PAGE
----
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HONG KONG: Hong Kong’s stock exchange operator posted HK$12.5 billion (US$1.6 billion) for 2021 but also registered its worst quarterly earnings in two years as China’s crackdown on a host of business sectors hit trading and company debuts.

The Hong Kong Exchanges and Clearing (HKEX) said its 2021 profits rose by nine percent from the year before, thanks to a record first quarter. “HKEX had a strong year in 2021, despite a turbulent macro backdrop and the ongoing pandemic,” said the bourse’s chief executive Nicolas Aguzin.

Aguzin said HKEX also broke records in cash market turnover and in its “stock connect” and “bond connect” programmes, which allow international investors to access Shenzhen and Shanghai markets. Buoyed by listings of major Chinese companies, Hong Kong’s stock exchange started strong in 2021 but later underperformed, with profits dropping in the three subsequent quarters.

HKEX saw a net income of $HK2.67 billion in the last three months of 2021, representing an 8.6 percent drop year-on-year. China’s regulatory crackdown on the property and technology sectors last year roiled markets, wiping billions from company values and preventing a number of major corporations from listing in the finance hub.

Bloomberg News says Hong Kong is no longer in the global top three destinations for IPOs. Hong Kong is also currently in the throes of its worst coronavirus outbreak, deepening the city’s economic woes and international isolation. This year HKEX will be affected by “uncertainty surrounding the pandemic recovery, ongoing geopolitical risks, restrictions on travel and upcoming interest rate hikes”, bourse chair Laura Cha said in a statement.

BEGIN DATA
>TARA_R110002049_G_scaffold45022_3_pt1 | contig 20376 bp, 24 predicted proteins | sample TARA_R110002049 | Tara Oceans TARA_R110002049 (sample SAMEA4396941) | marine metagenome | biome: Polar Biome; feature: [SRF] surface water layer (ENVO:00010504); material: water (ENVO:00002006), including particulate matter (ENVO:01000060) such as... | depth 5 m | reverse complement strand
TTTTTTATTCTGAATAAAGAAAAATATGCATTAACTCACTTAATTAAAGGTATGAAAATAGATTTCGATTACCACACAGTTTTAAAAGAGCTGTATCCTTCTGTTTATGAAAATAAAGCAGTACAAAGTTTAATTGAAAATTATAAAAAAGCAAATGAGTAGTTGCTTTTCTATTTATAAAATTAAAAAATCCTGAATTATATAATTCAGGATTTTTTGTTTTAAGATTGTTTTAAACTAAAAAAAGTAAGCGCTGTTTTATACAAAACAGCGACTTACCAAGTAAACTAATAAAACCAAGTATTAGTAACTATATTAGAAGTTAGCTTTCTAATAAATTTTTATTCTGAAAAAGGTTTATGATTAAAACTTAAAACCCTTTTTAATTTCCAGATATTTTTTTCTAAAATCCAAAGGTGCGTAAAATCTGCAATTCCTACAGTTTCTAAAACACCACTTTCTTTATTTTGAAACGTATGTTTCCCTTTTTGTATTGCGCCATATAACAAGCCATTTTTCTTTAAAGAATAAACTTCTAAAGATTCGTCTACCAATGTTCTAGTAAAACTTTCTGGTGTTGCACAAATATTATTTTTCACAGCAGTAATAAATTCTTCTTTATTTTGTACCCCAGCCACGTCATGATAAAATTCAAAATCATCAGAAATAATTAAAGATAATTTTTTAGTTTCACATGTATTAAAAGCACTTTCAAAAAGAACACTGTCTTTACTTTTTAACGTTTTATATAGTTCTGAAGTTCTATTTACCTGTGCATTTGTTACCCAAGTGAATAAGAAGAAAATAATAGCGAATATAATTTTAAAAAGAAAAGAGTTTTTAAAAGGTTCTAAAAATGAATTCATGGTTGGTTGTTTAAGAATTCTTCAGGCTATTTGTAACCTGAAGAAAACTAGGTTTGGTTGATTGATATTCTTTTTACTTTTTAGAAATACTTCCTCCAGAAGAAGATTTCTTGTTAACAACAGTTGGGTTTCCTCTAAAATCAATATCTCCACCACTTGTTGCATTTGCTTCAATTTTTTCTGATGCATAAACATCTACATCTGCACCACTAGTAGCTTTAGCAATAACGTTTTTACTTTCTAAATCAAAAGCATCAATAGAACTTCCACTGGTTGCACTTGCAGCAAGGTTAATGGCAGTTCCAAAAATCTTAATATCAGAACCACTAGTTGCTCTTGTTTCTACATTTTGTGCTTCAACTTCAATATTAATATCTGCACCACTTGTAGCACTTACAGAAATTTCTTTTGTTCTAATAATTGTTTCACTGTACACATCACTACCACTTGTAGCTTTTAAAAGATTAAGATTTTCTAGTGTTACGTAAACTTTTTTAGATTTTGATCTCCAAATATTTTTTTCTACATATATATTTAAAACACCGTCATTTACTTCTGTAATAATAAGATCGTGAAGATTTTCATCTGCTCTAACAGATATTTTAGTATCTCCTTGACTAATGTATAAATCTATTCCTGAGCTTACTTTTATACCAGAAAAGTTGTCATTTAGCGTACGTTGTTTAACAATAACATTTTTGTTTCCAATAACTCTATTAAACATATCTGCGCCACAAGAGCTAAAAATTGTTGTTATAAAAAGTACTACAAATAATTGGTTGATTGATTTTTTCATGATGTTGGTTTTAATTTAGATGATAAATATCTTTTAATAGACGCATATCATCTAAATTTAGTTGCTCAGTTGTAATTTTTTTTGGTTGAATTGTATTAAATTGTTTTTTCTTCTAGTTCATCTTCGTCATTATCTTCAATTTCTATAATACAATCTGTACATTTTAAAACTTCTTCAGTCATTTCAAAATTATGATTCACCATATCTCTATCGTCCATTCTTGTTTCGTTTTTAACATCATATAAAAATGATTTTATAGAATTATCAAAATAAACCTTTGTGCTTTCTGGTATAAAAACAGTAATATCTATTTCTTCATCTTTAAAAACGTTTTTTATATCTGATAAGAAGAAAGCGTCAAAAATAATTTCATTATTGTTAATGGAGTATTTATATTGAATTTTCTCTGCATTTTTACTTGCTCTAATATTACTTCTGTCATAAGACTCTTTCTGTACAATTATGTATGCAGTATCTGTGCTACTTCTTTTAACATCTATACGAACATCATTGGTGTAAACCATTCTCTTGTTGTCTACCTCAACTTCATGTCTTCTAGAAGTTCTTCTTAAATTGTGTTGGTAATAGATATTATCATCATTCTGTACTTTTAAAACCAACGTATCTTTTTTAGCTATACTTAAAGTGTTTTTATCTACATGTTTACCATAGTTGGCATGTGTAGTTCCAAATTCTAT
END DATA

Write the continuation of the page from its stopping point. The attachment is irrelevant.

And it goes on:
In its Thursday annual report, HKEX also reported a 10 percent increase in core business revenue last year, driven by high trading and clearing fees. Average daily turnover of cash equities rose by 32 percent in 2021. In October, Hong Kong’s stock exchange made it easier for international investors to bet on mainland China’s futures market, something which used to be monopolised by Singapore.

HKEX also announced in December that it would allow the listing of special purpose acquisition companies (SPAC), a popular investment vehicle, months after Singapore announced the same.

Hong Kong Financial Secretary Paul Chan said in his Wednesday budget speech that the city’s stock exchange and the Securities and Futures Commission are reviewing listing reforms.

The proposed measure is intended to help “large-scale advanced technology enterprises” which require substantial capital for research and development, but are not qualified for listing under current rules, Chan said.

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